Gotta be SOMETHING better to do during that hour!

  18. dharkheart responds:

    When a member of an investigative team says he is too “interviewed out” to see anymore witnesses I think it’s time for a new team member.

    He thought the hotel where they were staying was creepy and spooky; I’m paraphrasing, I know but how does someone like that investigate hauntings, etc?

    That was the first time I had watched the show. I was fairly impressed with the female team member (I don’t know their names). I am fairly certain I won’t be watching the show again if that’s the way things will be addressed in future.

    There was another show I have seen in the past: a woman traveling in a large motorhome. I don’t recall the name of that show, either but at least the team members showed enthusiasm when doing an investigation.

  19. shovethenos responds:

    I agree with a lot of the critiques. What annoys me is that because of the superficial treatment they are going to run out of good phenomena to look into. I mean you could get 5+ episodes out of Bigfoot by just covering it in a little more depth – going over various modern sightings, historical sightings, media reports, the various theories from all sides, the footprint casts, the native american art, the native american accounts, etc.

    Ditto with Mothman – they could have gone over the various sightings in more detail, reviewed previous investigations, outlined the various theories (didn’t go into the “giant owl” theory at all), strung together the UFO/ET evidence, etc. They could have gotten two good episodes out of the Mothman phenomenon alone.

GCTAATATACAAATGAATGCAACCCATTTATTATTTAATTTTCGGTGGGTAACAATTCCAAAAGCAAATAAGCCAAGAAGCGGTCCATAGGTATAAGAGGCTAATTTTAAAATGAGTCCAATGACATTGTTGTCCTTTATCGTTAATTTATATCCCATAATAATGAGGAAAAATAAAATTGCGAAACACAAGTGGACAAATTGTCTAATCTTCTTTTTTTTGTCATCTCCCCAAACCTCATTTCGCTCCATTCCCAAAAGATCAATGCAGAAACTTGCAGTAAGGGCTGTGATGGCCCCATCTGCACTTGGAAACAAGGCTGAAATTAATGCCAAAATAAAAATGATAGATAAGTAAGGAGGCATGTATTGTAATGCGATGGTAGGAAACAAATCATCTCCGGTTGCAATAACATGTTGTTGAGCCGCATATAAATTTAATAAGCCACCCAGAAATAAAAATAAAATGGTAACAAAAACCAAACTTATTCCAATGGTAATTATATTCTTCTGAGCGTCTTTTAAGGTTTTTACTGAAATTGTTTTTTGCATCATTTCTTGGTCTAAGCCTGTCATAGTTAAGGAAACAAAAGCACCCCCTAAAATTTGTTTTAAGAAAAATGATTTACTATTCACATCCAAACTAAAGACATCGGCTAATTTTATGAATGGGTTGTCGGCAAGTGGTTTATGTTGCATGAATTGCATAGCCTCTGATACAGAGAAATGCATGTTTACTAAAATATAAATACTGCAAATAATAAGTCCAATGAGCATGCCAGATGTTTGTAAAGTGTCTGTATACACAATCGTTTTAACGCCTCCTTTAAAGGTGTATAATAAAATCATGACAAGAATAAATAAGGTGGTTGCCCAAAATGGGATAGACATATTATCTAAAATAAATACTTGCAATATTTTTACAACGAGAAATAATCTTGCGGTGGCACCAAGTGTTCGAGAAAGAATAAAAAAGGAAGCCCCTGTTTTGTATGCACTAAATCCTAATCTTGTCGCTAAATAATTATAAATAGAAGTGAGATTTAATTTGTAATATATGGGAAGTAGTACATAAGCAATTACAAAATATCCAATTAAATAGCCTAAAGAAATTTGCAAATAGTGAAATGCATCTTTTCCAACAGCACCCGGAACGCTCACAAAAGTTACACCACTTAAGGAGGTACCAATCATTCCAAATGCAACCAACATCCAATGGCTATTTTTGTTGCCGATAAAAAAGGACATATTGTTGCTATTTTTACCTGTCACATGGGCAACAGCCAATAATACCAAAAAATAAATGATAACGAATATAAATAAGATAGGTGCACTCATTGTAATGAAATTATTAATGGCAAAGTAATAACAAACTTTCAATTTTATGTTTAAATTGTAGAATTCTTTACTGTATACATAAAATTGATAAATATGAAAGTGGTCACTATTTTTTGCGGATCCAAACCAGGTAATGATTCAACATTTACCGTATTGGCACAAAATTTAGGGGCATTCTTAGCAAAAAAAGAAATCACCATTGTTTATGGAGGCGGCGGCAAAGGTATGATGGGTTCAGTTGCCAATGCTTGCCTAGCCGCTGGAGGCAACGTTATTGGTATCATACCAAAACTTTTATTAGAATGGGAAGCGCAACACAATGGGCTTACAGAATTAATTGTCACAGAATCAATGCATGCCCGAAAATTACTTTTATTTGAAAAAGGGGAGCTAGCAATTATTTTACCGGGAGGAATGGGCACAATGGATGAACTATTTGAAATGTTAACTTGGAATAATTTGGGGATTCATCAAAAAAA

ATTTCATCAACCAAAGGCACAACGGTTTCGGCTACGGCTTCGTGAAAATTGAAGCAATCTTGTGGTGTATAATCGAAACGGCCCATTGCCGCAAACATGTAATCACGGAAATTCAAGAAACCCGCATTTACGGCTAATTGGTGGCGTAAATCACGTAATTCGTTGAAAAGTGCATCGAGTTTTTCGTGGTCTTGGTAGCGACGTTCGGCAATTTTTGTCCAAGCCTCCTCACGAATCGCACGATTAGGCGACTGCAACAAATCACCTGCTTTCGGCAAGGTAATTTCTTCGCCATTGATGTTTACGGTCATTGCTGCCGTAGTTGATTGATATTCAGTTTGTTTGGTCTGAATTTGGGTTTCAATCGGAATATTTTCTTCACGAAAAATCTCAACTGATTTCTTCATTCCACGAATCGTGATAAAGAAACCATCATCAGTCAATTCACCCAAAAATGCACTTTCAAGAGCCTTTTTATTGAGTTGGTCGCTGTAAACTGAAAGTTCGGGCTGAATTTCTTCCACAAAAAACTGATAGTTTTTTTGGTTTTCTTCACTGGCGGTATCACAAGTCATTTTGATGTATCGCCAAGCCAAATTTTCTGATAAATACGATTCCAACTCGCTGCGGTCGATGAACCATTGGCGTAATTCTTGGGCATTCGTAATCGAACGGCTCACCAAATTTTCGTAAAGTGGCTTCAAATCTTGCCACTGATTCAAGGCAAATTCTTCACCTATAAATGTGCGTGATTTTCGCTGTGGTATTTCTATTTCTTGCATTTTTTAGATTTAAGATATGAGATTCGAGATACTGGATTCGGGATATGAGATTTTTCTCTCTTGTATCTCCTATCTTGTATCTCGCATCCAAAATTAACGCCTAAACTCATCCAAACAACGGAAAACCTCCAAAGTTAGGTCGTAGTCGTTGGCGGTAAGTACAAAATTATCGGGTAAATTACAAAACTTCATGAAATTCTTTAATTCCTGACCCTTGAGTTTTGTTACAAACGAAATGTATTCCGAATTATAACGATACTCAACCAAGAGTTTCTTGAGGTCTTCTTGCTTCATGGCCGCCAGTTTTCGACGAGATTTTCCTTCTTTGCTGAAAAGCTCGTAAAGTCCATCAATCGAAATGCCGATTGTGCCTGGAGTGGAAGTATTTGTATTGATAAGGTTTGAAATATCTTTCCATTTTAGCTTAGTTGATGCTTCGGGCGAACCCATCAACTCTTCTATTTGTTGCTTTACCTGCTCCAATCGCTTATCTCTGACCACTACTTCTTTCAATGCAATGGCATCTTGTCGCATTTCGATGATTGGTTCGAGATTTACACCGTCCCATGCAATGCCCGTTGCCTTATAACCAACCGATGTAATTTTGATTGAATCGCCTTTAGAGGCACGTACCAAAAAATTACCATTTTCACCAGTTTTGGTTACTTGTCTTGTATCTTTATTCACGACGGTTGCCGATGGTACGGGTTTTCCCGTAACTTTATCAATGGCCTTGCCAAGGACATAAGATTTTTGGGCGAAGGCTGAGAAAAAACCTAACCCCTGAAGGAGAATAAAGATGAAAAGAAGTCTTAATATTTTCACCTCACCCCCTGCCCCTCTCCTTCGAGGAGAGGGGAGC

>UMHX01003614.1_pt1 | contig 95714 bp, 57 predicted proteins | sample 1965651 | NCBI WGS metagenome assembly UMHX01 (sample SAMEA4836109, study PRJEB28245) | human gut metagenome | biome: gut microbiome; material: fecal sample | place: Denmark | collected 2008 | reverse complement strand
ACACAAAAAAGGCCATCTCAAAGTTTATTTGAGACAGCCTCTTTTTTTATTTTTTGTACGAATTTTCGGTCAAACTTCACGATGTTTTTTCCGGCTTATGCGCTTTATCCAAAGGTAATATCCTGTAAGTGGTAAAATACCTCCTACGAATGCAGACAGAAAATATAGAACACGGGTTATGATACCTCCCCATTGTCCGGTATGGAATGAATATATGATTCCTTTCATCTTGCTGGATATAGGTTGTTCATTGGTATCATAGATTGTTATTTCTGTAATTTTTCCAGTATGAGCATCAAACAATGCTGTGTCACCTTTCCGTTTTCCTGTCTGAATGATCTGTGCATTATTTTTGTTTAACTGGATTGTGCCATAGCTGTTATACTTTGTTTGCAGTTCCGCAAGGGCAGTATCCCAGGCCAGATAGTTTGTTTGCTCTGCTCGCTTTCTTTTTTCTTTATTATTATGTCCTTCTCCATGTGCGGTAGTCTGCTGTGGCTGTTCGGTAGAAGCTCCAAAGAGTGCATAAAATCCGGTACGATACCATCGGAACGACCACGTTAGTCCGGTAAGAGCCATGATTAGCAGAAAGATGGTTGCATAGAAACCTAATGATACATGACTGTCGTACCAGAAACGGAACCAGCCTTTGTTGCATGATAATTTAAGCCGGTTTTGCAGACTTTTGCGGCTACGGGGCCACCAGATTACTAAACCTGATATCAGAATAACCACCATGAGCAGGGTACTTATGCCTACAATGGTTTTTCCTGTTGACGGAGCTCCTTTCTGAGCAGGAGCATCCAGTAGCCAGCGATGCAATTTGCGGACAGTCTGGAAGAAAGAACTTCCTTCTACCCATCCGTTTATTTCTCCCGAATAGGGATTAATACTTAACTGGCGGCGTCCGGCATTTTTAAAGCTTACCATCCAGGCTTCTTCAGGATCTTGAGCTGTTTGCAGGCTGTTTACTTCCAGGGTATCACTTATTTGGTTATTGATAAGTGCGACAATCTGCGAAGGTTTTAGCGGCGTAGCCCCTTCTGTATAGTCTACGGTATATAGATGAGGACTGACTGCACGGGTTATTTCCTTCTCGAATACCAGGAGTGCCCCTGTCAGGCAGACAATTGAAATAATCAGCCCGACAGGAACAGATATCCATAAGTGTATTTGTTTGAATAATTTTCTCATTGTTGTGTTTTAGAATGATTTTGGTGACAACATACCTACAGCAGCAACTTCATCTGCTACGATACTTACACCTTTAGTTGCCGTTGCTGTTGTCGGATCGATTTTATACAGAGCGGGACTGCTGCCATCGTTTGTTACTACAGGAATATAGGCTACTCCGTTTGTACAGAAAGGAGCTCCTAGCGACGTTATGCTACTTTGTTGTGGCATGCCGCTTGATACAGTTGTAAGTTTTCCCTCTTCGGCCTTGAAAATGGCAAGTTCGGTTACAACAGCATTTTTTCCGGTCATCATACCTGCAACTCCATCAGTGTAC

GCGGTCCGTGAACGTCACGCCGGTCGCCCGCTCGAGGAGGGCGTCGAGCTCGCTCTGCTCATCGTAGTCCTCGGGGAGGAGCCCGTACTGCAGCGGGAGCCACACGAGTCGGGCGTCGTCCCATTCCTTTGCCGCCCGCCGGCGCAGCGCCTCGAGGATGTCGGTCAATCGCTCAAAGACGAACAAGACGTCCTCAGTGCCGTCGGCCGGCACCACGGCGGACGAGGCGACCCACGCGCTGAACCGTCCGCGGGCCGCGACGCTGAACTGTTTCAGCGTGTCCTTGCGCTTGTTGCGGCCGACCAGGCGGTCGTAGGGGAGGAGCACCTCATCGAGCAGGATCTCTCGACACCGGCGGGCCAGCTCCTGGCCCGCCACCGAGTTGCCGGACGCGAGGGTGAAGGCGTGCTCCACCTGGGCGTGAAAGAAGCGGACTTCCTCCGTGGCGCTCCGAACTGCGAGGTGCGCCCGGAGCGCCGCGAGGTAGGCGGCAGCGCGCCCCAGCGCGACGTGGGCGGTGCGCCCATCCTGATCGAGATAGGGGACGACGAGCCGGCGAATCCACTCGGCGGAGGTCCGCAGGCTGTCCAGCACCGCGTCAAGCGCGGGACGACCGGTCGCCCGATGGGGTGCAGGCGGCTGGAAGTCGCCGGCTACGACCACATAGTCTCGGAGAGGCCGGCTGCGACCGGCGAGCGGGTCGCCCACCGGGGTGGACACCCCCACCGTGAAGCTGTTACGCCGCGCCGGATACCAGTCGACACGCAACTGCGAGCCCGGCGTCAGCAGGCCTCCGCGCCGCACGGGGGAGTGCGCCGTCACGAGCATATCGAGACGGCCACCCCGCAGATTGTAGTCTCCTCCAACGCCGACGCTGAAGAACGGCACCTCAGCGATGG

20. gridbug responds:

    I channelled one-time psychic extraordinairre Criswell to verify the veracity of last night’s Mothman Investigation episode and was told in no uncertain terms that it was complete and utter garbage, should be avoided at all costs, and that in fact it could (and should) very well be the nail in the coffin of SciFi’s latest and worst attempt at competent paranormal investigation. Hence, I skipped the episode altogether and killed time playing ‘God Of War’ on PS2 whilst waiting for LOST.

    Thanks a million, Crizz! 😀

  21. steveg3474 responds:

    “Proof Positive”, you soon will have company in the ashbin of bad shows. I have to believe that there will be no 2nd season of Sci Fi Investigates. Whatever happened to “In Search Of” and “Unsolved Mysteries”? As I said before how can you do a Mothman show without John Keel. Maybe the cast and crew of this show need to hang out with the people from TAPS to see how a proper investigation is done.

  22. clman1 responds:

    Obviously this show is done very tongue in cheek, cashing in on the ever more obnoxious reality show format; I’m sure future shows will feature more needless shirtless shots of Boston Rob as well as the pretty blonde.

    As far as the Mothman goes, it seems to me that it is definitely something out of the Fortean Goblin universe. If one is to believe all of the witness stories and the connection with the collapse of the Silver bridge, Mothman would seem to have to be a supernatural or extraterrestrial entity and not a zoological cryptid lurking in the ruins of the abandoned ammunition factory.